February's Arts Night Out features the Ice Art Festival outdoors, while inside Click Workspace things will be bright and springlike!
"In Full Bloom" highlights two series by fabric artist Dawn Allen. All of the pieces are made from fabric using modern art quilting techniques and her own method of transforming the usually flat quilt medium into three dimensional art.
The first “Larger Than Life Flowers” series, created in 2015, was inspired by the moment in the Wizard of Oz when the movie turns to color and the camera pans across giant colorful flowers. This series is fun, exiting, and happy.
The second series, “Doris and Irma Go Wine Tasting,” created in 2016, is inspired by the exaggeration of gardens. Allen says, “I thought about stones, wood, sky and flowers and how those natural elements could be made to look more three-dimensional, more colorful, and have extreme patterns and texture.”
Dawn Allen creates innovative fabric art, based on quilting but the resulting artwork is not like the quilts you have seen before. She created a technique for inserting wire in-between the layers of the quilt to create three-dimensional flowers. While she sometimes uses high quality commercially available cottons, she mostly designs her own textiles. “I take my photographs of nature and textures and manipulate them digitally to create dynamic, brightly colored digital images. I then have those images printed on organic cotton sateen fabric by a print on demand company.” explains Allen.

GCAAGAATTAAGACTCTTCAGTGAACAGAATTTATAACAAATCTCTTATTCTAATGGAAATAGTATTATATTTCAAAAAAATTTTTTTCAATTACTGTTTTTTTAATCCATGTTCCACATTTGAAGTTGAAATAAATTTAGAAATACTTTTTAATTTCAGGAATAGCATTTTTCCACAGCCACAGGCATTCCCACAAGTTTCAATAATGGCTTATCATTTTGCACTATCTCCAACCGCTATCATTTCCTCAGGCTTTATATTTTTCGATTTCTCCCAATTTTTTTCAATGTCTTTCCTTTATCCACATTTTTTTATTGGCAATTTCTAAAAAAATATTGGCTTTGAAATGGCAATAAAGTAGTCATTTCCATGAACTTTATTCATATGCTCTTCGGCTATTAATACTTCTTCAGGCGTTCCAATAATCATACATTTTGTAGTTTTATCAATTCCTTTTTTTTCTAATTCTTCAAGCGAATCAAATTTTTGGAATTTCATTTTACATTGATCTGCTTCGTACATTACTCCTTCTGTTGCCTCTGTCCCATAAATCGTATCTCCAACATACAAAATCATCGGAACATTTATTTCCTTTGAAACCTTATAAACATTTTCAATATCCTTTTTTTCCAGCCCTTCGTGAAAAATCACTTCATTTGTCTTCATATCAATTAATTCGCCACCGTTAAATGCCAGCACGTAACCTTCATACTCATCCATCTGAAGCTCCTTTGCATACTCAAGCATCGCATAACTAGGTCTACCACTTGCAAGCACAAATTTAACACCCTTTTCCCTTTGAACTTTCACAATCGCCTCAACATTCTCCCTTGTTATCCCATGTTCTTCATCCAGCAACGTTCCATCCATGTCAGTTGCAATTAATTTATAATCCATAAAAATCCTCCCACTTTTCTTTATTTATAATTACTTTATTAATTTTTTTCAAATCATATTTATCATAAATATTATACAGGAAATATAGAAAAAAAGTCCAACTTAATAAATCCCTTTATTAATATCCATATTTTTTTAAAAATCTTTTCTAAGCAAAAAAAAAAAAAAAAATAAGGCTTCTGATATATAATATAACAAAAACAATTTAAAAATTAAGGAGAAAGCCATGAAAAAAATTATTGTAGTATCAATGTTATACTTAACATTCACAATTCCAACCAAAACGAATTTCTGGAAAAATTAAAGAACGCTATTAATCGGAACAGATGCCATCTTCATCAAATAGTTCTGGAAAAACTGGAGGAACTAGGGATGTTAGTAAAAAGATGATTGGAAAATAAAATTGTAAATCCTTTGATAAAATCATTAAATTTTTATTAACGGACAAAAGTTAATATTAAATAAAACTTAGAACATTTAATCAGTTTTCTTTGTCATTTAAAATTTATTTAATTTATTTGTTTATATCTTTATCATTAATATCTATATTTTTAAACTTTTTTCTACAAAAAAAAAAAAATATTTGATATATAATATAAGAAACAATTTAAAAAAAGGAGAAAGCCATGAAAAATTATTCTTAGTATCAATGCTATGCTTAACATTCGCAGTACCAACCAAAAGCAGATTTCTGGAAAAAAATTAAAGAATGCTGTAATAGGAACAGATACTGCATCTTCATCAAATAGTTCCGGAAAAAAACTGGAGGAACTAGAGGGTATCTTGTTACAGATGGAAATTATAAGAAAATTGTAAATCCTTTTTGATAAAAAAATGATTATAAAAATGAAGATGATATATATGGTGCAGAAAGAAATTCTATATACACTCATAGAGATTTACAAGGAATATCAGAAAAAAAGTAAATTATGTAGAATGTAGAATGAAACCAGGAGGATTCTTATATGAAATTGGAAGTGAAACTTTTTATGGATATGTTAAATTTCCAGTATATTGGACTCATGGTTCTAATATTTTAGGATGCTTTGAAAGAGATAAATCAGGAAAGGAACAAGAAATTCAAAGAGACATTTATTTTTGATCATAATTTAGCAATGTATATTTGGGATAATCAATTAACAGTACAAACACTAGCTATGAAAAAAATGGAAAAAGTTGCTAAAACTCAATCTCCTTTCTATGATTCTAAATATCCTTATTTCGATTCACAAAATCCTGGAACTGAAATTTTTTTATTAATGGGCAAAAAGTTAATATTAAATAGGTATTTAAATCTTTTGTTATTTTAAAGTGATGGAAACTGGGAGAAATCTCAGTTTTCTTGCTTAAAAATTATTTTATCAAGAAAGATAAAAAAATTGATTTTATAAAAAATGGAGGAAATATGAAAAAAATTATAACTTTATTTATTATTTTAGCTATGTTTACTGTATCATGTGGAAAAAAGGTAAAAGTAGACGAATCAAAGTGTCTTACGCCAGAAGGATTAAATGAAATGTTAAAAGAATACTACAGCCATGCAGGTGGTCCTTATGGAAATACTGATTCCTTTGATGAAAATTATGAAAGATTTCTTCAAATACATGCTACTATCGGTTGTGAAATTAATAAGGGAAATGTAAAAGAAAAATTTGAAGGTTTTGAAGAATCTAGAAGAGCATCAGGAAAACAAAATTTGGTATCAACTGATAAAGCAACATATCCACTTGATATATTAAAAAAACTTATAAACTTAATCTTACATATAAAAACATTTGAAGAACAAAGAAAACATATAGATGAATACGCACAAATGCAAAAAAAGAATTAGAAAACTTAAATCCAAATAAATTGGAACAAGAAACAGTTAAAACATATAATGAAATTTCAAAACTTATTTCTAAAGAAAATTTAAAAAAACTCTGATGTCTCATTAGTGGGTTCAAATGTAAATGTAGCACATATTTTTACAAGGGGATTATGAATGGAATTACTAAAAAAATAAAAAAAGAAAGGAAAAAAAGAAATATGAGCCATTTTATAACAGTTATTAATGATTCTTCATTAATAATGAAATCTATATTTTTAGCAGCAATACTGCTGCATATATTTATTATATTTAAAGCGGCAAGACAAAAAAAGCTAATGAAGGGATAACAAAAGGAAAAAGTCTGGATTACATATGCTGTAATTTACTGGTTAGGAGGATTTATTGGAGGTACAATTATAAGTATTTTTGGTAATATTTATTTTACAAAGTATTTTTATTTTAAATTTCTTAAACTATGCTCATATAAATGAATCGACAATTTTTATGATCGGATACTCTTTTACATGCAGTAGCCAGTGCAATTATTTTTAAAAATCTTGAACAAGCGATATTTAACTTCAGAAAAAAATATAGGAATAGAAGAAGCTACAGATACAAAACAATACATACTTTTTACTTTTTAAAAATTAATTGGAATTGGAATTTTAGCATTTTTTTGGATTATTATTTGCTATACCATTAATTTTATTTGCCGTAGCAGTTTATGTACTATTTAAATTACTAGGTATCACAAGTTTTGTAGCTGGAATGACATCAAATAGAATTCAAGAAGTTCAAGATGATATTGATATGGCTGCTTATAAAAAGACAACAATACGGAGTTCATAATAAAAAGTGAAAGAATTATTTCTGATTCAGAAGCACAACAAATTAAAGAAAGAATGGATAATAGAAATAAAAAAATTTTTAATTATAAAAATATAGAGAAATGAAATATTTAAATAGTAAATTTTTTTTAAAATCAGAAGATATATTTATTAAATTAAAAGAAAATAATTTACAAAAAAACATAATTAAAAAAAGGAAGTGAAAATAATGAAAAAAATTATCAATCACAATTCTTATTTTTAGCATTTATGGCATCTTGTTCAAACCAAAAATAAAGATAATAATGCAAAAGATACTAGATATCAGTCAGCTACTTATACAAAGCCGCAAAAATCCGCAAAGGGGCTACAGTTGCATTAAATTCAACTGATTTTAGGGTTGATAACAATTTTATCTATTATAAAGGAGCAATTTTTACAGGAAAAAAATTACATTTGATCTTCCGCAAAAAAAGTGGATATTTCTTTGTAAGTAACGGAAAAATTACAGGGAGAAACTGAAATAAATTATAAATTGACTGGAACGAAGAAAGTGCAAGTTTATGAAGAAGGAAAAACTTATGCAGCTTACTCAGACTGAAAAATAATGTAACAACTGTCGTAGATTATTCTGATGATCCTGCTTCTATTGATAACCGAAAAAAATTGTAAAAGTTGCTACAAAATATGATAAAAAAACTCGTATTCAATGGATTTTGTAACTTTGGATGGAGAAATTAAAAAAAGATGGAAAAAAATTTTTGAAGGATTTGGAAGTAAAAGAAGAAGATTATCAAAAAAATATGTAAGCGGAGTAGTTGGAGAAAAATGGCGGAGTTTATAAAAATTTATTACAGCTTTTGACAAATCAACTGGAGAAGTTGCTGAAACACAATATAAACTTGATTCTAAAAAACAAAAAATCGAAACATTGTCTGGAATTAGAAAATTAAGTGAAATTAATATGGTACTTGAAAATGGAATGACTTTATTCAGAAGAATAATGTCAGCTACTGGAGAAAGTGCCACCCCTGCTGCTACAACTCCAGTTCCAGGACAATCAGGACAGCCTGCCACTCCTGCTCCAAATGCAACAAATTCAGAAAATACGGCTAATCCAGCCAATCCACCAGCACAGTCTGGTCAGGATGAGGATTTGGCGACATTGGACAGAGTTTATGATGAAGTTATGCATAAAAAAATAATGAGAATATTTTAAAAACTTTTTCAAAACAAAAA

Allen has always loved color. “My favorite toy when I was five was a box of crayons”, she says. “I didn’t color with them, I just spent hours arranging them in color families.” As a young child she often wondered if everyone saw colors the same way.
Her interest in how people may see differently became very meaningful in 2014 when she was diagnosed with a visual issue. “As I started wearing glasses” says Dawn, “I saw the world differently.”
At first Dawn’s new vision was unsettling but soon she became inspired to create a new body of work; exaggerating color, movement, and dimensions. She often refers to her pieces as “happy art”.
“The fabric art that I create is happy because it is bright, colorful, and often large in scale, has intricate bead work, and conveys a sense of dimension and movement. It makes me happy to create art, and I know people can feel that joy when they look at my work.”
The evening will be accompanied by Cara Hudson-Erdman on piano. Cara is a senior at Northampton High School and has been playing piano for a decade. She currently studies with Professor Judith Gordon of Smith College.